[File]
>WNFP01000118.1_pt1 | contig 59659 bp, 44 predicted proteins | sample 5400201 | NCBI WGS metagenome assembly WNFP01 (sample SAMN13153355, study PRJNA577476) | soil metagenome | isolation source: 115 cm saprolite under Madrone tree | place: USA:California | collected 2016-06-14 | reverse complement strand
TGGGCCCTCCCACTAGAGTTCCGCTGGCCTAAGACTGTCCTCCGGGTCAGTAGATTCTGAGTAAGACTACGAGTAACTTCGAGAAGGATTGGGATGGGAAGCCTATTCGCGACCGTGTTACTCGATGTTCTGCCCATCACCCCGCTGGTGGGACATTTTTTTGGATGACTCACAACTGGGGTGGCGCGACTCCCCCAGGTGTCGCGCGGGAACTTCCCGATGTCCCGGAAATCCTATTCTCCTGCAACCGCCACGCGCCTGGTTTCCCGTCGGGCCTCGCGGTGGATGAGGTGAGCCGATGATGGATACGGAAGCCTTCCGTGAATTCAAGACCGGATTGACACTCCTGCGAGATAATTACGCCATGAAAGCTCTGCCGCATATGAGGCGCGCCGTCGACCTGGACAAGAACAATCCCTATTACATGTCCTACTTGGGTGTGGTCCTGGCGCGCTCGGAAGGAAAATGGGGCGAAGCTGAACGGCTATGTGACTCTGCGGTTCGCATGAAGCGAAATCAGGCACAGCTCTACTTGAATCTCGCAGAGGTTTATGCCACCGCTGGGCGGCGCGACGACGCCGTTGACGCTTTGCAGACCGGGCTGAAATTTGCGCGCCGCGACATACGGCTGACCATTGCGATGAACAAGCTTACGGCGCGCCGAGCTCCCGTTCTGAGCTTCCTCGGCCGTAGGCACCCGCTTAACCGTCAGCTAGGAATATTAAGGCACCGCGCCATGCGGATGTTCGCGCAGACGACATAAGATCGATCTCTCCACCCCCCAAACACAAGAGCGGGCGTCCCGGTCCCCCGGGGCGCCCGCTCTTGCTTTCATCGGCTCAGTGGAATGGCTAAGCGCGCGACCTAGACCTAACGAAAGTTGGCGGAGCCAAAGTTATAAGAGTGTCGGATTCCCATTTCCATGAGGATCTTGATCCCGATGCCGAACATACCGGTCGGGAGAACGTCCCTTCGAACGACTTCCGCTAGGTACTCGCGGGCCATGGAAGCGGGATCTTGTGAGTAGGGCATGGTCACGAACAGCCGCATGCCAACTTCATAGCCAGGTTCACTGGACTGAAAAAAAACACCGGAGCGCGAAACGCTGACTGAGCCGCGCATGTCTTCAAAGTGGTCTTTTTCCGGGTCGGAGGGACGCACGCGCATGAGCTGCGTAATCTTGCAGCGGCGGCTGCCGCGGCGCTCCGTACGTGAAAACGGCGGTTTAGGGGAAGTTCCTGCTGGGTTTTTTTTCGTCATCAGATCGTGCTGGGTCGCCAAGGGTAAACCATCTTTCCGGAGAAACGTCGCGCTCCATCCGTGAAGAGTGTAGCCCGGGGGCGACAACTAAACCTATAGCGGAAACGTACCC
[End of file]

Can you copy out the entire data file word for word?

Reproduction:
>WNFP01000118.1_pt1 | contig 59659 bp, 44 predicted proteins | sample 5400201 | NCBI WGS metagenome assembly WNFP01 (sample SAMN13153355, study PRJNA577476) | soil metagenome | isolation source: 115 cm saprolite under Madrone tree | place: USA:California | collected 2016-06-14 | reverse complement strand
TGGGCCCTCCCACTAGAGTTCCGCTGGCCTAAGACTGTCCTCCGGGTCAGTAGATTCTGAGTAAGACTACGAGTAACTTCGAGAAGGATTGGGATGGGAAGCCTATTCGCGACCGTGTTACTCGATGTTCTGCCCATCACCCCGCTGGTGGGACATTTTTTTGGATGACTCACAACTGGGGTGGCGCGACTCCCCCAGGTGTCGCGCGGGAACTTCCCGATGTCCCGGAAATCCTATTCTCCTGCAACCGCCACGCGCCTGGTTTCCCGTCGGGCCTCGCGGTGGATGAGGTGAGCCGATGATGGATACGGAAGCCTTCCGTGAATTCAAGACCGGATTGACACTCCTGCGAGATAATTACGCCATGAAAGCTCTGCCGCATATGAGGCGCGCCGTCGACCTGGACAAGAACAATCCCTATTACATGTCCTACTTGGGTGTGGTCCTGGCGCGCTCGGAAGGAAAATGGGGCGAAGCTGAACGGCTATGTGACTCTGCGGTTCGCATGAAGCGAAATCAGGCACAGCTCTACTTGAATCTCGCAGAGGTTTATGCCACCGCTGGGCGGCGCGACGACGCCGTTGACGCTTTGCAGACCGGGCTGAAATTTGCGCGCCGCGACATACGGCTGACCATTGCGATGAACAAGCTTACGGCGCGCCGAGCTCCCGTTCTGAGCTTCCTCGGCCGTAGGCACCCGCTTAACCGTCAGCTAGGAATATTAAGGCACCGCGCCATGCGGATGTTCGCGCAGACGACATAAGATCGATCTCTCCACCCCCCAAACACAAGAGCGGGCGTCCCGGTCCCCCGGGGCGCCCGCTCTTGCTTTCATCGGCTCAGTGGAATGGCTAAGCGCGCGACCTAGACCTAACGAAAGTTGGCGGAGCCAAAGTTATAAGAGTGTCGGATTCCCATTTCCATGAGGATCTTGATCCCGATGCCGAACATACCGGTCGGGAGAACGTCCCTTCGAACGACTTCCGCTAGGTACTCGCGGGCCATGGAAGCGGGATCTTGTGAGTAGGGCATGGTCACGAACAGCCGCATGCCAACTTCATAGCCAGGTTCACTGGACTGAAAAAAAACACCGGAGCGCGAAACGCTGACTGAGCCGCGCATGTCTTCAAAGTGGTCTTTTTCCGGGTCGGAGGGACGCACGCGCATGAGCTGCGTAATCTTGCAGCGGCGGCTGCCGCGGCGCTCCGTACGTGAAAACGGCGGTTTAGGGGAAGTTCCTGCTGGGTTTTTTTTCGTCATCAGATCGTGCTGGGTCGCCAAGGGTAAACCATCTTTCCGGAGAAACGTCGCGCTCCATCCGTGAAGAGTGTAGCCCGGGGGCGACAACTAAACCTATAGCGGAAACGTACCC